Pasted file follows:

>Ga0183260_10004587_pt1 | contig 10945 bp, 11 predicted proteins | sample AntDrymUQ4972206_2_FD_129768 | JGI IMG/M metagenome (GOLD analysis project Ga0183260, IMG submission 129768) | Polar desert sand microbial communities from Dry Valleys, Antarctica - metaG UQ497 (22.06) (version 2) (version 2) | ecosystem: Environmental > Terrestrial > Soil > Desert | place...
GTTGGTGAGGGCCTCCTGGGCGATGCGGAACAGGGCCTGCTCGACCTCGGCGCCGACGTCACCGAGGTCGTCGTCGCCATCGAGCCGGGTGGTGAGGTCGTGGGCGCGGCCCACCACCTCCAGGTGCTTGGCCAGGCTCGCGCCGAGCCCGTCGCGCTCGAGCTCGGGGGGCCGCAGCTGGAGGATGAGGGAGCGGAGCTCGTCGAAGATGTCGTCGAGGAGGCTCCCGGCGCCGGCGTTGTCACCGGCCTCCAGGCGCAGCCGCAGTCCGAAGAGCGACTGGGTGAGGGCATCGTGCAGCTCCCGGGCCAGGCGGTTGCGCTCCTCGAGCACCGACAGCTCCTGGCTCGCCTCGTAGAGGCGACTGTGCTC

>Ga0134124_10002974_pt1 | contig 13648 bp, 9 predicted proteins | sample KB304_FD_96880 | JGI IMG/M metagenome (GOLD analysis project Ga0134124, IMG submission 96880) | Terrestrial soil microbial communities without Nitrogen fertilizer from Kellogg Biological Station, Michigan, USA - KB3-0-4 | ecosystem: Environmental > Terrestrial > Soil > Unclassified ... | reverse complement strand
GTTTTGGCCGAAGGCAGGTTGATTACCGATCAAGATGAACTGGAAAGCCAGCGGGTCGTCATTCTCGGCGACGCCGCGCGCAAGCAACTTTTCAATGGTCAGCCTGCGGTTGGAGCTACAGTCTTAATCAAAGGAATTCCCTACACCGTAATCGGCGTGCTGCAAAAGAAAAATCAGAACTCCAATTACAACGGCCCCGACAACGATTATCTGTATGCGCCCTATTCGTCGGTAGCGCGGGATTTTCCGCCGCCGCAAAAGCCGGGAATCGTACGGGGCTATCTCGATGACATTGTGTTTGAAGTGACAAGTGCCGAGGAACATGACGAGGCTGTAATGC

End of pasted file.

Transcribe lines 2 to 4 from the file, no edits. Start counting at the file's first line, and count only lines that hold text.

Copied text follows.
GTTGGTGAGGGCCTCCTGGGCGATGCGGAACAGGGCCTGCTCGACCTCGGCGCCGACGTCACCGAGGTCGTCGTCGCCATCGAGCCGGGTGGTGAGGTCGTGGGCGCGGCCCACCACCTCCAGGTGCTTGGCCAGGCTCGCGCCGAGCCCGTCGCGCTCGAGCTCGGGGGGCCGCAGCTGGAGGATGAGGGAGCGGAGCTCGTCGAAGATGTCGTCGAGGAGGCTCCCGGCGCCGGCGTTGTCACCGGCCTCCAGGCGCAGCCGCAGTCCGAAGAGCGACTGGGTGAGGGCATCGTGCAGCTCCCGGGCCAGGCGGTTGCGCTCCTCGAGCACCGACAGCTCCTGGCTCGCCTCGTAGAGGCGACTGTGCTC

>Ga0134124_10002974_pt1 | contig 13648 bp, 9 predicted proteins | sample KB304_FD_96880 | JGI IMG/M metagenome (GOLD analysis project Ga0134124, IMG submission 96880) | Terrestrial soil microbial communities without Nitrogen fertilizer from Kellogg Biological Station, Michigan, USA - KB3-0-4 | ecosystem: Environmental > Terrestrial > Soil > Unclassified ... | reverse complement strand
GTTTTGGCCGAAGGCAGGTTGATTACCGATCAAGATGAACTGGAAAGCCAGCGGGTCGTCATTCTCGGCGACGCCGCGCGCAAGCAACTTTTCAATGGTCAGCCTGCGGTTGGAGCTACAGTCTTAATCAAAGGAATTCCCTACACCGTAATCGGCGTGCTGCAAAAGAAAAATCAGAACTCCAATTACAACGGCCCCGACAACGATTATCTGTATGCGCCCTATTCGTCGGTAGCGCGGGATTTTCCGCCGCCGCAAAAGCCGGGAATCGTACGGGGCTATCTCGATGACATTGTGTTTGAAGTGACAAGTGCCGAGGAACATGACGAGGCTGTAATGC